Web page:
Joe Stanley | Insight Executive

In the hyper fast world of digital, we all know that things are constantly changing. The extraordinary pace of change we’ve faced in the UK’s digital media landscape over the past few years has certainly not gone without its fair share of public concerns.

There are millions of children and teens using social networking and video sharing sites. The time when a 9pm TV watershed was enough to shield young eyes from inappropriate or offensive content is long gone.

At the same time, the internet, once seen as a tool that would open up the world to each and every one of us, has become a way for each and every one of us to be opened up to the world. Increasingly, the price consumers are being asked to pay for connectedness and convenience is their privacy; and it’s being brought to their attention more and more with news headlines around privacy issues.

But how big an issue is this for consumers? With this question in mind, a recent survey of 1,107 respondents conducted by MediaCom North’s Real World Insight team set to find out just how much of a concern the digital world is for Brits.

Results from the study reveal a level of disquiet amongst Brits’ regarding their current attitudes towards online advertising and data privacy.

Our research found that just under half (46%) of consumers say they feel the way that companies can gather data about them is getting out of control, and a further 37% feel that online advertising invades their privacy. Similarly, only 1 in 10 would agree that they have control over what information is gathered and held by online organisations and just 9% of Brits like the fact that online advertising is personalised to them.

Much of the concern, according to the results, is being driven by older consumers. For example, the number who feel that data gathering is getting out of control rises from 46% overall to 54% of those aged 45+, and even higher to 64% of the over 65s. In fact, we see quite a polarized view on the issues between the oldest and youngest age groups where, in some cases, the level of agreement with the more negative statements amongst those aged 65+ is almost double that of the 18-24s.

Perhaps unsurprisingly, younger individuals see more of the positives in online advertising – with those aged 18-24 (17%) being significantly more likely than the rest of the population (9%) to enjoy personalised online ads – and it would appear to be rubbing off on parents, too. Results from the survey showed that, generally, those without children are more concerned about the issues than those with children – and, conversely, parents showed a more positive attitude towards such things. In particular, respondents who have older children aged 11-18 (19%) are more than twice as likely as those without children (8%) to say they feel in control over the information online organisations can gather and hold.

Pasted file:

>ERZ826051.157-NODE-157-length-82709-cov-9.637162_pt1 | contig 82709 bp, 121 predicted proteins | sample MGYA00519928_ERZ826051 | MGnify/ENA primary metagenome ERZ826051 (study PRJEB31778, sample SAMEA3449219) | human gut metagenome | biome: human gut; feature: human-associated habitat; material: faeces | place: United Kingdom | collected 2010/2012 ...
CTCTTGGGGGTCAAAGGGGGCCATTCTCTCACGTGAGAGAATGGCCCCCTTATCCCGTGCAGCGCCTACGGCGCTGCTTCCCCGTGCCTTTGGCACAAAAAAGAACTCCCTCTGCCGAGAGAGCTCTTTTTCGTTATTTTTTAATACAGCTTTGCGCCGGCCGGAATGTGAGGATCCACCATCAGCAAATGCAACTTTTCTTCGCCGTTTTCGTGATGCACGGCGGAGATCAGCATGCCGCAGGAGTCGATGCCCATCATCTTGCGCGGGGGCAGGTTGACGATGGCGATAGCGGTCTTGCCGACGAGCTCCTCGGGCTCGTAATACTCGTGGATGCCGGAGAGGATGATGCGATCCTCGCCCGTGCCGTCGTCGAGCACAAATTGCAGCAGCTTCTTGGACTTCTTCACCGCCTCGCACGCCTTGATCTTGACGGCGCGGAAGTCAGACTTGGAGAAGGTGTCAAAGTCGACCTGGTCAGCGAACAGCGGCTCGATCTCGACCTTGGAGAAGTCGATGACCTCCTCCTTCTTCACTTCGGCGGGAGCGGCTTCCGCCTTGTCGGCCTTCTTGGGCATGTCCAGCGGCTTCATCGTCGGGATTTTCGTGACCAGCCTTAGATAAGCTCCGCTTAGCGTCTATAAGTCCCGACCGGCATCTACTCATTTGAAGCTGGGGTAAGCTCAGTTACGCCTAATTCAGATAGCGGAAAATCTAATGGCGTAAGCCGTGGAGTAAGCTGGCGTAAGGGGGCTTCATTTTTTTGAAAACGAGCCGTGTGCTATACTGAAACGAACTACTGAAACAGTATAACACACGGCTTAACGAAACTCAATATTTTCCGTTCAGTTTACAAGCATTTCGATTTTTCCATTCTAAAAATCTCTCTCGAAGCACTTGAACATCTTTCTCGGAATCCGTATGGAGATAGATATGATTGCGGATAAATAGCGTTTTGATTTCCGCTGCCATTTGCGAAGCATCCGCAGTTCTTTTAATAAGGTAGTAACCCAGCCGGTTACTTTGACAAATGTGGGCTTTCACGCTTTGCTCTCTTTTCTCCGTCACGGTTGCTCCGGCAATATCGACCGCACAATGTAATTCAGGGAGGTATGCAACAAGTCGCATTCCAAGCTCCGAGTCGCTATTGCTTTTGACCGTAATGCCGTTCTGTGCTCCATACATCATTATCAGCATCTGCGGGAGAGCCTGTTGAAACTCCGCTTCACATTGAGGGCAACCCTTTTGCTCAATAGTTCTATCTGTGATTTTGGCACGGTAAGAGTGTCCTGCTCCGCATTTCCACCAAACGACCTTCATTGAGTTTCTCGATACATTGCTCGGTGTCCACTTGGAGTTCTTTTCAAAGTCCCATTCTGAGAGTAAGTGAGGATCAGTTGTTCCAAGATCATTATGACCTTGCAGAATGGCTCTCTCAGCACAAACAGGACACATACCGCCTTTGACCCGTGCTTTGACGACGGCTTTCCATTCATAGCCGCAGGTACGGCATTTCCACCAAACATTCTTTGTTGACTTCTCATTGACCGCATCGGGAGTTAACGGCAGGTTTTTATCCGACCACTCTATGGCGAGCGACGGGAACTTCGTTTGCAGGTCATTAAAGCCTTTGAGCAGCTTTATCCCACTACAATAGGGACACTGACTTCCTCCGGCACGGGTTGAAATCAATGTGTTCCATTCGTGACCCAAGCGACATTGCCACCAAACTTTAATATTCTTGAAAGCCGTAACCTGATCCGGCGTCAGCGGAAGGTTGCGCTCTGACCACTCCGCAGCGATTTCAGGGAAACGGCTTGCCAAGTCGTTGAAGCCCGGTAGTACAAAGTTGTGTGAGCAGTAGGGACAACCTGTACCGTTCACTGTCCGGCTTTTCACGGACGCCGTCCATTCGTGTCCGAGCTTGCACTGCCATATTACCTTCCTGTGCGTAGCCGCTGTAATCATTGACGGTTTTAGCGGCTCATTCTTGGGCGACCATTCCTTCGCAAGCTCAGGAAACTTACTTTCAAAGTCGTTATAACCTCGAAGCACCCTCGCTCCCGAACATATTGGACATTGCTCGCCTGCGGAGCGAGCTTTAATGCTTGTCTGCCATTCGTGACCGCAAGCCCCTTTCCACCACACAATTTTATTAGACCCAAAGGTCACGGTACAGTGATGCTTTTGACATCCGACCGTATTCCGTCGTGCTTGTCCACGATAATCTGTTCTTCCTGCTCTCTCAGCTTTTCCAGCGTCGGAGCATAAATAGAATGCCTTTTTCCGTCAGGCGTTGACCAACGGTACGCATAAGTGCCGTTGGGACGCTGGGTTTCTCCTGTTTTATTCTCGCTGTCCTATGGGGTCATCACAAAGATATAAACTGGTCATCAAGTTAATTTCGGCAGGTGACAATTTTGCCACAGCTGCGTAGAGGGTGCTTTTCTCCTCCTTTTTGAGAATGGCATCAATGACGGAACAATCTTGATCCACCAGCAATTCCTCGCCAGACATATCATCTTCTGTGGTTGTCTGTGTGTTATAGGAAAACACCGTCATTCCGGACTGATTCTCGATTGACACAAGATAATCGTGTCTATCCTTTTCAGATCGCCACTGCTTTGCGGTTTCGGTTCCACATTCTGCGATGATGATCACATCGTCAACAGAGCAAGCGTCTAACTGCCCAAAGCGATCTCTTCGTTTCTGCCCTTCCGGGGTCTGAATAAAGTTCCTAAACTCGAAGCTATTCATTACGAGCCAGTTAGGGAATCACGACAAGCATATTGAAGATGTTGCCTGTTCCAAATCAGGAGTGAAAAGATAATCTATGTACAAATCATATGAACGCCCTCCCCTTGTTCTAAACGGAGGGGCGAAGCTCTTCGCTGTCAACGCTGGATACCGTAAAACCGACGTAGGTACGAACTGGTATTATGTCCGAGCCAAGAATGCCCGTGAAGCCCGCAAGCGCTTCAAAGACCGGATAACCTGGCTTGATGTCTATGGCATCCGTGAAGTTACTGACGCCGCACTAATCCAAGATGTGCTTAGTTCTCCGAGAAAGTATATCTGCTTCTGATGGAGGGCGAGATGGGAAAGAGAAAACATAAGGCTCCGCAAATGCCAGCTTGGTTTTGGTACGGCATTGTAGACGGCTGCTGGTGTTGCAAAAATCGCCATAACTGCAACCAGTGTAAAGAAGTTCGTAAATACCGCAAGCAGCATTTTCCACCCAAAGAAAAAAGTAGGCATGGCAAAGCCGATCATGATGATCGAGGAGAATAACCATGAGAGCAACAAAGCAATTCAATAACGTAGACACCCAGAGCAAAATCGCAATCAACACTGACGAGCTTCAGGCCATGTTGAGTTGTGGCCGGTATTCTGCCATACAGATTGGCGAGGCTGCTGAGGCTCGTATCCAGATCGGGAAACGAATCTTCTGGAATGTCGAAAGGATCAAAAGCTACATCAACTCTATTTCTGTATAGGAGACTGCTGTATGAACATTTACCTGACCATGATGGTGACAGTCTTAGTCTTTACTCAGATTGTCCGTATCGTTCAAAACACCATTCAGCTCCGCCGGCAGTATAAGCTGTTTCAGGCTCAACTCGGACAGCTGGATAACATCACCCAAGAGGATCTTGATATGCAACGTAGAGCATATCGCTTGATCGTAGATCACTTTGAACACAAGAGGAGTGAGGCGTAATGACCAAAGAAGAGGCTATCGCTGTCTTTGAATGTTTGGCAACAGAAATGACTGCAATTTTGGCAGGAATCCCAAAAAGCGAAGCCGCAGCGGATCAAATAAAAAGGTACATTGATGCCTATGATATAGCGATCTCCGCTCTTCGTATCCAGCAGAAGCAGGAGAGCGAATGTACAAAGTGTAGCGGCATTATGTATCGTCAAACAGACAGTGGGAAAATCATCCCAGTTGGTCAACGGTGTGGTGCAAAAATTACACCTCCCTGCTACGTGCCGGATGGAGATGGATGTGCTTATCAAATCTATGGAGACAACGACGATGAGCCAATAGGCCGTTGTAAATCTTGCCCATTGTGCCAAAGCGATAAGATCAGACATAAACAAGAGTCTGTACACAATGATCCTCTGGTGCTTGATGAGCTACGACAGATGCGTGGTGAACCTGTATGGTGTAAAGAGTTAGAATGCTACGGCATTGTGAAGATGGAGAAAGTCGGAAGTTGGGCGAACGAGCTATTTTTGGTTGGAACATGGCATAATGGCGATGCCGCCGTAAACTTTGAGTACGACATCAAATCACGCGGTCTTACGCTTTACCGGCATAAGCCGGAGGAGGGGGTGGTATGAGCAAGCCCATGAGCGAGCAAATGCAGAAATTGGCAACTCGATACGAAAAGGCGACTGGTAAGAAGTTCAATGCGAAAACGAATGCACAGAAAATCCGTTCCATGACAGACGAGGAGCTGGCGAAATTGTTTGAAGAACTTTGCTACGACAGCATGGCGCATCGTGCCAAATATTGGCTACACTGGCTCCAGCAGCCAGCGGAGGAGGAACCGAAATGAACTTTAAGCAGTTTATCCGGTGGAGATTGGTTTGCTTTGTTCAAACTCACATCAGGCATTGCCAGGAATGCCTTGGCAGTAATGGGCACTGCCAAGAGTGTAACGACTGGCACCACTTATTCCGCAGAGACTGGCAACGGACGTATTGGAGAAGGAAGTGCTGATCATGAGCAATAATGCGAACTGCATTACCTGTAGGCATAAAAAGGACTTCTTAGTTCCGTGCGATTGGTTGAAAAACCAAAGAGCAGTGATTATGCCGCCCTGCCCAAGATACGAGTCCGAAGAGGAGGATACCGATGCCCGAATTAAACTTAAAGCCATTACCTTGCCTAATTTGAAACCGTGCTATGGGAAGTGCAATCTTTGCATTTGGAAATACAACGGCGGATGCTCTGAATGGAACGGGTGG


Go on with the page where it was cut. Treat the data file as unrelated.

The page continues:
There’s a suggestion here, then, that the closer and more engaged consumers are with the online world plays a key role in helping them feel in control over what information they’re sharing – whether that be because they’re tech savvy themselves, because they’re parents whose teenagers keep them up to speed with all things digital, or parents of younger children who are well practiced in trying to filter the online content to which their children are exposed. On the other hand, those who are perhaps more distant from technology and maybe don’t use it as often as others – e.g. the over 65s – are likely to be unfamiliar with things such as targeted ads and, as a result, see them more as an invasion of privacy than a convenience.

It isn’t just a lack of familiarity that is fueling concern, though. As well as half the population thinking that data gathering is out of control, less than 1 in 10 Brits (8%) think that online advertising is sufficiently regulated – and this figure, unlike others, does not significantly increase amongst younger audiences. With high profile cases such as ads being misplaced next to extremist content and Logan Paul’s infamous YouTube video all occurring within one year, it’s maybe no surprise that so few people see the industry as one that is tightly regulated.

But, what do consumers think should be done about such issues? Well, more than half (55%) of respondents believe that companies need to be open and transparent about the information they gather, and this figure rises to more than two in three of those most concerned, the over 65s (69%). In terms of a ‘consumer solution’ to improving online advertising and content, low levels of trust in current regulations would suggest that a stronger focus on the policing of online advertising could help revive Brits’ trust in the industry.

From an advertiser point of view, these figures are quite striking and show us a clear picture of what we should be doing to ensure our audiences are more trusting and in control of online advertising. Whilst, for companies such as ourselves, personal data is obviously something that allows us to produce such well targeted advertising – we need to remember that while consumers are willing to volunteer personal information in return for a more streamlined and customized experience, what they don’t know can hurt them or, at least, damage the trust they have in companies and brands.

Online as a channel provides incredible opportunities to communicate with consumers creatively and with laser precision. It is evident, though, that as an industry there is a need to reassure consumers, particularly in the later lifestages, that responsible online advertising is as much a benefit to them as it is to brands.